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Can Air Conditioning Help Dehumidify My House?

Have you ever wondered why your AC unit doesn’t cool and dehumidify your home that well? There are several reasons!

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Indoor humidity control is a helpful byproduct of air conditioning. However, there are several reasons why air conditioners do not effectively or efficiently dehumidify the whole home. For example, leaky ductwork, negative pressure and dirty evaporator coils. Let’s take a closer look at an air conditioner’s inability to replace a dehumidifier solution. 

Air Conditioners Don’t Really Reduce Humidity

While air conditioning systems help lower indoor humidity, dehumidification is simply a byproduct of the cooling process. Air conditioners aren’t designed to reduce humidity levels indoors. Plus, there are many system factors that affect how your home’s AC will or won’t help control moisture.

The AC Unit Has One Speed 

What do we mean by one speed? If your air conditioner turns on and blasts cold air until the desired temperature is achieved, it has one speed. Due to the inconsistent nature of this process, it’s unlikely that the unit removes humidity. It is simply not running long enough to do so. 

The AC Unit Is Too Large

No, an oversized air conditioner does not expel heat or moisture better than an appropriately sized unit. To be clear, we’re talking about an excessive cooling capacity, not the literal size of the unit. An oversized AC unit works too hard and too fast for the space, disrupting its ability to cool and dehumidify your home. Like a unit with one speed, a unit that’s too large short-cycles. It collects moisture from the air, but it doesn’t allow the moisture time to drain. Thus, reintroducing the humidity it just removed.  

Indoor Humidity: Looking to reduce indoor humidity but don’t know whether you should rely on your air conditioner or invest in a dehumidifier? Let us help →

Negative Pressure

Poorly designed ventilation systems are prone to negative pressure. Negative pressure occurs when the air pressure inside is lower than the air pressure outside. In other words, outdoor air is pushing its way indoors. This makes it difficult for your air conditioner to remove heat and moisture from your home. This is particularly true when it’s humid outside.

Incorrect Thermostat Setting

If your home is struggling to regulate humidity indoors, it may be because the thermostat is set to “on,” not “auto.” There’s a good reason to choose “auto” instead. When your thermostat is set to “on,” the internal fan is constantly running, even when the air conditioner is not. The moisture that was removed is blown back into your home. However, when your thermostat is set to “auto” the fan and the AC only run when your home needs to be cooled. This tip only applies to homes without whole-home IAQ solutions!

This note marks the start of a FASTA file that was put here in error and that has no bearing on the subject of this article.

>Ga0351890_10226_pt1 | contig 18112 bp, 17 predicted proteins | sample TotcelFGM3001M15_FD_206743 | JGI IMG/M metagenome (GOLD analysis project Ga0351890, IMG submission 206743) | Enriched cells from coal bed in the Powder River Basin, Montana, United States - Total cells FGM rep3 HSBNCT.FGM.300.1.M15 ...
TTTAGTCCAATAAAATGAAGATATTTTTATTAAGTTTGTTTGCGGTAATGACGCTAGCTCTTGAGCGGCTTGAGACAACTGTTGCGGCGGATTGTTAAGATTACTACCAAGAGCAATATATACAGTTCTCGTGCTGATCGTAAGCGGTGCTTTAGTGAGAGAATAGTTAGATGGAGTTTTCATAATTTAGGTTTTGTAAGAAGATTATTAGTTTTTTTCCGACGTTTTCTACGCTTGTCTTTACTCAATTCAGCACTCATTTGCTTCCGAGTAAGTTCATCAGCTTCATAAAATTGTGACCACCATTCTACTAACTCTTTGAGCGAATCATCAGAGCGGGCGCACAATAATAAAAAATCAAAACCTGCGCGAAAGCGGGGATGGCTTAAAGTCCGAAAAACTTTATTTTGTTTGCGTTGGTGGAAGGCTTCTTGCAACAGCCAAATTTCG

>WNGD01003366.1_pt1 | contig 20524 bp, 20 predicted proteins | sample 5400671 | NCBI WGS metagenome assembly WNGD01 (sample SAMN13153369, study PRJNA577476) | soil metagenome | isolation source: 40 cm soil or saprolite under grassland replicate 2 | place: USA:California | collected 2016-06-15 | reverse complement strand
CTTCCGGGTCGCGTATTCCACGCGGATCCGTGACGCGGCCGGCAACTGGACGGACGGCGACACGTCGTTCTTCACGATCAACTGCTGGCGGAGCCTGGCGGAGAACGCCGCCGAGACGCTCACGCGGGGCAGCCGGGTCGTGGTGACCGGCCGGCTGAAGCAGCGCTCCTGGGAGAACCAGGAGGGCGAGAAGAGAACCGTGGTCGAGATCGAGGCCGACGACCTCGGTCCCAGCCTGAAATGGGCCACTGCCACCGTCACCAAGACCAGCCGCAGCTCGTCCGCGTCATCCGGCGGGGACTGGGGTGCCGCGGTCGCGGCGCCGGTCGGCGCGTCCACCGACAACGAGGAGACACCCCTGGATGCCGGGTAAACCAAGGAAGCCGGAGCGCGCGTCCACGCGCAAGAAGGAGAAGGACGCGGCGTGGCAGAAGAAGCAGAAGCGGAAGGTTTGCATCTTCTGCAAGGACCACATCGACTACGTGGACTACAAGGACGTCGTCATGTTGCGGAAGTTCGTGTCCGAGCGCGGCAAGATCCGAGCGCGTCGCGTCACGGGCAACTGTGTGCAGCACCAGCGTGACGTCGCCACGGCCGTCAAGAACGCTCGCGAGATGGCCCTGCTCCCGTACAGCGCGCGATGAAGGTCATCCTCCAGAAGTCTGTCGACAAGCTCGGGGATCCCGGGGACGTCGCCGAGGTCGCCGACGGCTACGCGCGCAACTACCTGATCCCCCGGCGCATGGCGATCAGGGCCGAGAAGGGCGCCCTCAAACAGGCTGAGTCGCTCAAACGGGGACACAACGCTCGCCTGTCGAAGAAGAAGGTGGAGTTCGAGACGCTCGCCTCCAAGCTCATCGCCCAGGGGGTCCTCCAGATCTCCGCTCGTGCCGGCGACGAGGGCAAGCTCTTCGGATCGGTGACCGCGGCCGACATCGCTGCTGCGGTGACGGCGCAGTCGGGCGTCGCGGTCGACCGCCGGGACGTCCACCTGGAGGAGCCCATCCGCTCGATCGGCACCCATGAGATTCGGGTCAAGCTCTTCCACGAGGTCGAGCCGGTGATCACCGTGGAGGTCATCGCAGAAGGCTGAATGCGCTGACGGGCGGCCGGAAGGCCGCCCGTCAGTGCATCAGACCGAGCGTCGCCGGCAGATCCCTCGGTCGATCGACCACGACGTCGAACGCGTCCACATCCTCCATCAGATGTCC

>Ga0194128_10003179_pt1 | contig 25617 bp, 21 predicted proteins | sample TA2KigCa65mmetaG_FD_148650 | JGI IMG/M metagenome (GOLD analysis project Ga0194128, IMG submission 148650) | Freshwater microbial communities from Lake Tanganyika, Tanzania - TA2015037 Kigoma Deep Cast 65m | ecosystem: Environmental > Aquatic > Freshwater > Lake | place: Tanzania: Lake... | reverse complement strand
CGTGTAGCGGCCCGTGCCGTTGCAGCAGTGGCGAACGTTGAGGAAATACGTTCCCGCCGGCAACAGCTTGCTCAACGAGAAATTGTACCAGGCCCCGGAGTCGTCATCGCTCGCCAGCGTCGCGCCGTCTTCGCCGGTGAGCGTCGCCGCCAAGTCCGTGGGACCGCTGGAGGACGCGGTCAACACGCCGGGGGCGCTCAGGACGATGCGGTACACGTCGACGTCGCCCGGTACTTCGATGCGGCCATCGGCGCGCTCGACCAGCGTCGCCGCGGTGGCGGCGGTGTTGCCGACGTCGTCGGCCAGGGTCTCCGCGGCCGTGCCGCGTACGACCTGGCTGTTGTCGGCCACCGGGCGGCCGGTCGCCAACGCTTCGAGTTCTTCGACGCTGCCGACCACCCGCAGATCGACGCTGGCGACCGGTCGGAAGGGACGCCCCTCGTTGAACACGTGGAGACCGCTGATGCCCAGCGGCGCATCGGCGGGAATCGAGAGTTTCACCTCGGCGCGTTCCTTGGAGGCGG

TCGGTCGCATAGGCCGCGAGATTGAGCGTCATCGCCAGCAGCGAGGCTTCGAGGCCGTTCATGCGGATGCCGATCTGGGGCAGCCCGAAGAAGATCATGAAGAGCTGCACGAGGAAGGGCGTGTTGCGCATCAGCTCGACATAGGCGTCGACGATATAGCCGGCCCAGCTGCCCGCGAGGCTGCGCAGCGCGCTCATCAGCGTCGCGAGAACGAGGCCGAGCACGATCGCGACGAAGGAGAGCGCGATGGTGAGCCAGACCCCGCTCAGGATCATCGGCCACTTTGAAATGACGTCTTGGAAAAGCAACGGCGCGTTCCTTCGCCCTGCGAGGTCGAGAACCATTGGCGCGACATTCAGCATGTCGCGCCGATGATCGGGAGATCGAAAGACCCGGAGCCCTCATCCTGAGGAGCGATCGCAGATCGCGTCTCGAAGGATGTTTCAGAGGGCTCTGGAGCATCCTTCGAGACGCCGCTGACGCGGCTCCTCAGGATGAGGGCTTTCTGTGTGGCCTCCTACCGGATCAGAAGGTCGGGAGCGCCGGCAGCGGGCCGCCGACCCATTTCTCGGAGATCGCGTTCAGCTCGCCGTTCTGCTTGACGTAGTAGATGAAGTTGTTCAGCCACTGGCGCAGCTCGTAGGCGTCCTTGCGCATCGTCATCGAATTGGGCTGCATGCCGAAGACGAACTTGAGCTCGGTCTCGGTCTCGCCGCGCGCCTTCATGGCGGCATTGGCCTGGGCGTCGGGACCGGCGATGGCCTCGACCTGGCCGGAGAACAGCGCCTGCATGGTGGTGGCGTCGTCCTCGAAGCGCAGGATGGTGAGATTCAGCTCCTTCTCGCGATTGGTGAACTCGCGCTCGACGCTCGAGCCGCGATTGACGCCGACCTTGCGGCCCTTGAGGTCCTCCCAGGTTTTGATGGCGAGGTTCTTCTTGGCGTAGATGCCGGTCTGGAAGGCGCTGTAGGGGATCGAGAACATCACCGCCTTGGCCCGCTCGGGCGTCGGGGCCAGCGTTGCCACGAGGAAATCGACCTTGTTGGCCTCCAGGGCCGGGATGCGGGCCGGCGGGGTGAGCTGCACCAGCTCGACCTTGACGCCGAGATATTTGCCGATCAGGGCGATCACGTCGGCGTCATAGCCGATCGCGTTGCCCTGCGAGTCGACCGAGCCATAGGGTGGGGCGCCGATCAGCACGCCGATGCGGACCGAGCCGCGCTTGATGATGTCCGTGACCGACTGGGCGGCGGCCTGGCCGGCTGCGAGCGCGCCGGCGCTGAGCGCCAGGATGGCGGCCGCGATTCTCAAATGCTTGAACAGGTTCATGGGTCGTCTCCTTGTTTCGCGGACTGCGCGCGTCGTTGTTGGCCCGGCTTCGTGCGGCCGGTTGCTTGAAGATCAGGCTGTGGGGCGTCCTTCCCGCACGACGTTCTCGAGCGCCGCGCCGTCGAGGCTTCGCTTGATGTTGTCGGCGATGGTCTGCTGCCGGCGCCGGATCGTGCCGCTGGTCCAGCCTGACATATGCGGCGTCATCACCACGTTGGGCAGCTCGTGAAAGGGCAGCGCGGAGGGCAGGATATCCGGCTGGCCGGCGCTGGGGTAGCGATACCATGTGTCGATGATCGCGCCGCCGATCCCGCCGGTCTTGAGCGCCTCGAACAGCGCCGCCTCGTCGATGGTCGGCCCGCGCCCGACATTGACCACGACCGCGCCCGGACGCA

The AC Unit Is Old

As your air-conditioning unit ages, it does not work as effectively as it once did. This process may be expedited if your unit is not properly maintained. When your unit starts to decline, you may notice that your home is more humid than usual. In fact, it’s hardly able to cool your home due to its deterioration.  

Leaky Ductwork

Did you know that approximately 20-30% of conditioned air is lost due to leaky ductwork? When ducts leak, indoor humidity levels can increase. Your air conditioner cannot account for the extra water vapor.

Dirty Coils

Dirty evaporator coils are responsible for various HVAC issues, including poor dehumidification. An evaporator coil cools the refrigerant so that it can absorb heat from the air. The coil also removes moisture from the air. However, when the coil is covered in dirt and debris, it cannot absorb water vapor. This makes it difficult for your AC unit to cool and dehumidify your home. 

Refrigerant Leakage

Refrigerant is a chemical that absorbs heat and moisture from the air. When the pipes that transport the refrigerant spring a leak, your AC unit cannot cool and dehumidify the air. 

Dehumidification Is a Byproduct 

Remember, the main reason air conditioners don’t reduce humidity efficiently and effectively is because dehumidification is a byproduct of the primary function. And what is AC’s primary function? To cool your home! 

Moisture Control: But what about ventilation? Wouldn’t increasing incoming fresh air lower indoor humidity levels? Here’s our take on why humidity control is better for moisture control than ventilation →

Dehumidify Your Home 

If you’re looking to dehumidify your whole home, invest in a whole-home dehumidifier. Unlike an air conditioner, a dehumidifier’s primary function is to remove moisture from the air in your home. The device installs directly into your existing HVAC system. And, it’s equipped with a humidistat that can be set to automatically maintain a certain level of humidity. Homeowners that live in tropical climates will benefit the most from a whole-home dehumidifier.    

Don’t Give Up Your AC Unit Yet

To be clear, we’re not bashing air conditioners. They are an essential part of every central HVAC system. However, if you’re looking to dehumidify your home, air conditioners work best in tandem with a dedicated dehumidifier solution. One device focuses solely on dehumidification, while the other provides a helping dry hand. It’s the best of both worlds!

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